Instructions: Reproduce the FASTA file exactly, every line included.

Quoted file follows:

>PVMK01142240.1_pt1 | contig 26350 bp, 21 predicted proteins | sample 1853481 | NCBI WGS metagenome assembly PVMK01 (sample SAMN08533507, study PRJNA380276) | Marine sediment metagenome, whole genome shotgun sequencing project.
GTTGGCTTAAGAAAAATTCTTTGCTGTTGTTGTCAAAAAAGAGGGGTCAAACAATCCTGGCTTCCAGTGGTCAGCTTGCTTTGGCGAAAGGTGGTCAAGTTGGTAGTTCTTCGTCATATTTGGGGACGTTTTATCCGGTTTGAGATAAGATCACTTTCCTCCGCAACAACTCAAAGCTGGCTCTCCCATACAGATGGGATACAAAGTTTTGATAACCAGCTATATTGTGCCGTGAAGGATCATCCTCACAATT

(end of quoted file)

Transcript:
>PVMK01142240.1_pt1 | contig 26350 bp, 21 predicted proteins | sample 1853481 | NCBI WGS metagenome assembly PVMK01 (sample SAMN08533507, study PRJNA380276) | Marine sediment metagenome, whole genome shotgun sequencing project.
GTTGGCTTAAGAAAAATTCTTTGCTGTTGTTGTCAAAAAAGAGGGGTCAAACAATCCTGGCTTCCAGTGGTCAGCTTGCTTTGGCGAAAGGTGGTCAAGTTGGTAGTTCTTCGTCATATTTGGGGACGTTTTATCCGGTTTGAGATAAGATCACTTTCCTCCGCAACAACTCAAAGCTGGCTCTCCCATACAGATGGGATACAAAGTTTTGATAACCAGCTATATTGTGCCGTGAAGGATCATCCTCACAATT